Tips to help you network more effectively

We advise a lot of our clients on how to raise their profile by attending events. As a result of this, one topic that I am often asked about is networking. In fact, the funny thing is that so many clients ask me how they can improve their networking skills, yet each one feels that they’re completely alone in their struggle. This couldn’t be further from the truth! Many people feel nervous, apprehensive or plain horrified at the prospect of attending a networking event. It is easy to forget that when you walk into the room, everyone else there is in the same boat. The good news is that there are steps that you can take to make networking easier and even (gasp!) enjoyable. Read on for my top tips for networking more effectively.

Get your pitch clear

Before you attend the event, get your pitch clear. You can even try rehearsing it aloud, to get yourself used to communicating what it is that you do. Remember to focus on the ways that you help your clients and customers. Once you are confident in pitching, you can also start to tailor your pitch to whoever you’re speaking to, making them more likely to request your services.

Arrive early

Walk into a busy room can be intimidating, especially when it seems that everyone is already talking to each other. Arrive first and you’ll get the chance to speak to whoever comes through the door next. Arriving early is also a good approach if you want to catch the organiser or a speaker before everyone else does!

Divide and rule

It can be reassuring to attend a networking event with a business colleague or friend, but remember, it is best to plough your own furrow. Avoid standing in a corner and talking shop. This will deter potential contacts from approaching you. Be brave! Split up and get stuck in.

Quality over quantity

A networking event isn’t a race to collect as many business cards as possible. Although it might be tempting, one or two really good connections will be more beneficial. Don’t be in a rush to move around the room. Take your time and make sure you are fully engaged with whoever you’re talking to. If they get the sense that you’re itching to move on, they won’t feel valued.


An easy way to shift the focus from yourself (and calm your nerves!) is to make the conversation about the person with whom you’re speaking. Ask them about their challenges and really listen to what they tell you. The best way to actively listen is by maintaining eye contact, so don’t be tempted to look over their shoulder at who else is in the room. By really listening to the person you’re speaking to, you’ll show that you care and it helps you to stand out from those talking about themselves.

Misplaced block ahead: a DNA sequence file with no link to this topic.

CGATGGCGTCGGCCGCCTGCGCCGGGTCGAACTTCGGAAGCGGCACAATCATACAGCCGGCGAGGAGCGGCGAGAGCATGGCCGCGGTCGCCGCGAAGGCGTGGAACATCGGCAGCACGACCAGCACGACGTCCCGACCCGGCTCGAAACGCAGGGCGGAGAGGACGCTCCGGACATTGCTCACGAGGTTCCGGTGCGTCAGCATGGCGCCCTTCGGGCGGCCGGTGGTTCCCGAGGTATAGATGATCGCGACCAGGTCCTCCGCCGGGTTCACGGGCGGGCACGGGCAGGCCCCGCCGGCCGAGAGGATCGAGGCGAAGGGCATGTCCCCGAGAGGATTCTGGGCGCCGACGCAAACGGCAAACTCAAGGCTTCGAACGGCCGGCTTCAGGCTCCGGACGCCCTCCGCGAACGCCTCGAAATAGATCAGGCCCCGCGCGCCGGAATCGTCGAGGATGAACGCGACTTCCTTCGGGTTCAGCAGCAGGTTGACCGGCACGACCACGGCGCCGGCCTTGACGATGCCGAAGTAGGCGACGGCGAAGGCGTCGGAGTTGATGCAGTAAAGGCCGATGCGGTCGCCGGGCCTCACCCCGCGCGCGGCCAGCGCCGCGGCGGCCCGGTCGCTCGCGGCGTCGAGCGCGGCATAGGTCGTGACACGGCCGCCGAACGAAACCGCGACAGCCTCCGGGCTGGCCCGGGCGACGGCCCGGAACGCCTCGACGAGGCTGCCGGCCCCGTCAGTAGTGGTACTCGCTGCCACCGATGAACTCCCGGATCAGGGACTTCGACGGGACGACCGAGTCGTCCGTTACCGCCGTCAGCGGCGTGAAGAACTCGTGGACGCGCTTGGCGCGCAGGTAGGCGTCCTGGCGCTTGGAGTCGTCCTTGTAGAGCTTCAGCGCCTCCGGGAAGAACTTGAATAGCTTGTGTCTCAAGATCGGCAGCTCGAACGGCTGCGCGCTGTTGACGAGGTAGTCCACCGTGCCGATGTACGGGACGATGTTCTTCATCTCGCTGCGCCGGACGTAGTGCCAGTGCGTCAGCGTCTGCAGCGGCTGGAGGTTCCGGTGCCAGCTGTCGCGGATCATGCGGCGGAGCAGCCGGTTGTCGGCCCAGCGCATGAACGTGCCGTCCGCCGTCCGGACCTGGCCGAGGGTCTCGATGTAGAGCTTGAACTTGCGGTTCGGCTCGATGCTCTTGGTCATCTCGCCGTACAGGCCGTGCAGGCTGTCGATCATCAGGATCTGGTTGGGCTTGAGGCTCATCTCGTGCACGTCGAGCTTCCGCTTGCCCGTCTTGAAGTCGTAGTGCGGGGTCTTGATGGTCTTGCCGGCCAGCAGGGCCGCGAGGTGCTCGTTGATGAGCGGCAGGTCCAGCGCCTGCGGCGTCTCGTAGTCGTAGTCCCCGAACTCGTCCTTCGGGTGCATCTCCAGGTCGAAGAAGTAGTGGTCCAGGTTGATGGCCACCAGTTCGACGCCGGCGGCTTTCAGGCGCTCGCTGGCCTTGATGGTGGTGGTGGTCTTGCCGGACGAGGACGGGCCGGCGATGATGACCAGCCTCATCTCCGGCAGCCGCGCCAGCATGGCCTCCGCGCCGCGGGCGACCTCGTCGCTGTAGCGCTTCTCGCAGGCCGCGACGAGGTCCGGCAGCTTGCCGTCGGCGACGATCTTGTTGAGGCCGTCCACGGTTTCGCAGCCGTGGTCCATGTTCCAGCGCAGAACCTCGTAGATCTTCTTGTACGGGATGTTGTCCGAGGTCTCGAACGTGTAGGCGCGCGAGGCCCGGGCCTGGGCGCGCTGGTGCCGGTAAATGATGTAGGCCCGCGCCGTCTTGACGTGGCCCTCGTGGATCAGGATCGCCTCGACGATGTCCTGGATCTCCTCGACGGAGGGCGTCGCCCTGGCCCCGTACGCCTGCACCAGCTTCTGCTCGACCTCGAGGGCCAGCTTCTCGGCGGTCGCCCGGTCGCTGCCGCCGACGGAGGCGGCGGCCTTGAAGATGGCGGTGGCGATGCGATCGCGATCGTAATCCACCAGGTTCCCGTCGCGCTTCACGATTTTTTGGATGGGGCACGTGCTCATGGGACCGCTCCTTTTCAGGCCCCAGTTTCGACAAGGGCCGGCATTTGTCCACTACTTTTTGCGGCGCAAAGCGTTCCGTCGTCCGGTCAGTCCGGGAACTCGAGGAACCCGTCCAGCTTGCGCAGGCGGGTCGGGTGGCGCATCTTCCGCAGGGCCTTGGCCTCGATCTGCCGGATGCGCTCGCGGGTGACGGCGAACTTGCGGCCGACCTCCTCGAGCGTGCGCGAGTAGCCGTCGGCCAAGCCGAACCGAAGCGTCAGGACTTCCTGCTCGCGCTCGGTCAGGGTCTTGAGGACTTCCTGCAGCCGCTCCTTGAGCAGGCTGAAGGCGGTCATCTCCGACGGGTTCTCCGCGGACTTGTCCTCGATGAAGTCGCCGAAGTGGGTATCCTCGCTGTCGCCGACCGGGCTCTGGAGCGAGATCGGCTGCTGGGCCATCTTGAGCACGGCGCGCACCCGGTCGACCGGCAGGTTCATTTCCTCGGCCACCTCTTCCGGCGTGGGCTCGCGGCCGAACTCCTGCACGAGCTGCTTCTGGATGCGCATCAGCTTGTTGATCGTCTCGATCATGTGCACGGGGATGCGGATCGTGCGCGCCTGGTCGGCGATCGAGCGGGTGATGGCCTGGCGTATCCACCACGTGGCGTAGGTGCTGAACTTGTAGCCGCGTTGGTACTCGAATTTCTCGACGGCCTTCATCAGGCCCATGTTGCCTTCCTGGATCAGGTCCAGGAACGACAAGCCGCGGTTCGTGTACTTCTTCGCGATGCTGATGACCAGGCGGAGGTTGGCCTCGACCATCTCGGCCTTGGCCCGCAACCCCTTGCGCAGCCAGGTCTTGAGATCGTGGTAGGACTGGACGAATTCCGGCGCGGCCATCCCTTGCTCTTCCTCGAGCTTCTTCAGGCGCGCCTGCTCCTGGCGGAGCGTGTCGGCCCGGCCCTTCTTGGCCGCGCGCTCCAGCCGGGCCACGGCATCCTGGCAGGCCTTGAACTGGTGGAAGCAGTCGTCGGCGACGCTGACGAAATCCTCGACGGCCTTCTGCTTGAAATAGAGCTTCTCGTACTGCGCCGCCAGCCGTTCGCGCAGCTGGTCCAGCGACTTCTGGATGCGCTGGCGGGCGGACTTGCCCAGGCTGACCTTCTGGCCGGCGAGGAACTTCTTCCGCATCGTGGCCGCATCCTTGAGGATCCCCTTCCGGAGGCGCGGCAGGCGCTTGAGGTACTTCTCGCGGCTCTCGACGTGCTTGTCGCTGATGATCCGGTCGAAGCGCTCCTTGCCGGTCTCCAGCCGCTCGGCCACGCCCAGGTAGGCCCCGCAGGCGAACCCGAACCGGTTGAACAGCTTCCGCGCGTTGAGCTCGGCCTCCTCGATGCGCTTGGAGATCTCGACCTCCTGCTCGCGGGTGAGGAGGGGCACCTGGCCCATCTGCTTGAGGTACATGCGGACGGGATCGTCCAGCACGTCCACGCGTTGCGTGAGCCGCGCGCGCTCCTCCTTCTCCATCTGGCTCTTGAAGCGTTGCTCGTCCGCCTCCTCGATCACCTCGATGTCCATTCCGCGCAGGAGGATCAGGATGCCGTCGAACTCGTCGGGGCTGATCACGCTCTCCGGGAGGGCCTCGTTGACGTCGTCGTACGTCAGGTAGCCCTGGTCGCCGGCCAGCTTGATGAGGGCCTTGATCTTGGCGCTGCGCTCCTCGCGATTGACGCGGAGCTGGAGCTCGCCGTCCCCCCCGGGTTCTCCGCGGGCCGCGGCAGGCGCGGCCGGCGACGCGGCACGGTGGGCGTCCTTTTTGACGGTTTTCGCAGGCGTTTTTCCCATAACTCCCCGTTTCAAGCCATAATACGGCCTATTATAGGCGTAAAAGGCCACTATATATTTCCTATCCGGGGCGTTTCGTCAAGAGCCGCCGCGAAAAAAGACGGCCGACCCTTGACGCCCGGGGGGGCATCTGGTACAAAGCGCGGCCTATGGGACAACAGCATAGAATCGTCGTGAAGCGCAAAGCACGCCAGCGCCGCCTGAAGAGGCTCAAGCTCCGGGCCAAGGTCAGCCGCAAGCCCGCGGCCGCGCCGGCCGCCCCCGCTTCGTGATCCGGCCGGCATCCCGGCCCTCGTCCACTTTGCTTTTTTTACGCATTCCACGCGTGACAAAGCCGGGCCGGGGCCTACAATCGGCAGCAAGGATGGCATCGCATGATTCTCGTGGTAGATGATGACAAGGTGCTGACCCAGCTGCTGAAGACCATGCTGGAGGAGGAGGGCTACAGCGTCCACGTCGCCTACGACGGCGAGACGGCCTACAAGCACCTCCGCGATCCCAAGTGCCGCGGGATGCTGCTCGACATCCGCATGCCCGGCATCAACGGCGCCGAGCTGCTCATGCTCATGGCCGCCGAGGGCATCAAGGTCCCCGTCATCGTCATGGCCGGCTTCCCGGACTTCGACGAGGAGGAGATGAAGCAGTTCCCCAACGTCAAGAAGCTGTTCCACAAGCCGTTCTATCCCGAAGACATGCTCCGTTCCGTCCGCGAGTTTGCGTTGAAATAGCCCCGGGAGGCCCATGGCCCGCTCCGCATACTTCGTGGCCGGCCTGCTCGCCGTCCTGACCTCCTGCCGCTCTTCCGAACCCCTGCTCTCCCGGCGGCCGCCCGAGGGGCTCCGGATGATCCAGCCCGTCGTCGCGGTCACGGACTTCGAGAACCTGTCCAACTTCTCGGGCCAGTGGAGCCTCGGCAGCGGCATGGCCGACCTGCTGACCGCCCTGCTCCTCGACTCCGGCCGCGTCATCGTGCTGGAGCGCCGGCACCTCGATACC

Ask open questions

Asking open questions will help you to keep the conversation flowing. Open questions are more thought-provoking and should lead to a more engaging conversation. You could ask some of the following:

  • What products or services does your company offer?
  • Who are your clients?
  • How are you different from the competition?
  • How is the sector changing?

Wrap things up the right way

Of course, there will be times when you’re ready to leave a conversation. Don’t be afraid to move on but remember, the way that you say goodbye is important. Keep your farewell polite, genuine and warm by saying something along the lines of ‘It has been great to meet you. I’d better do the rounds and meet a few more people before the evening is over.’ Don’t forget to leave your business card!

Don’t be afraid of small talk

Remember it is perfectly fine to just have a chat! If it seems like the person you’re speaking to has no inclination to talk about business, don’t view it as a lost opportunity. You can still make an impact by finding some common ground or just making them laugh. And give them a business card so that you can follow up another time.

Finally, be human

People don’t attend a networking event to connect with a walking CV. The best way that you can make an impact is by having an honest connection with the people you’re talking to. Stop thinking too much about what you’re going to say, how you look, or what others might be thinking. Just being your true, self will help you to build a connection.

So remember, when you’re attending a networking event, you’re not the only person who is feeling nervous. Networking is a set of skills that anyone can learn. Good networks are built on good relationships first and foremost. Keep this in mind every time you approach a new networking opportunity and remember; the person next to you could just be your new favourite client.

If you have any questions, or you’d like to know more about how networking could benefit you and your organisation, get in touch.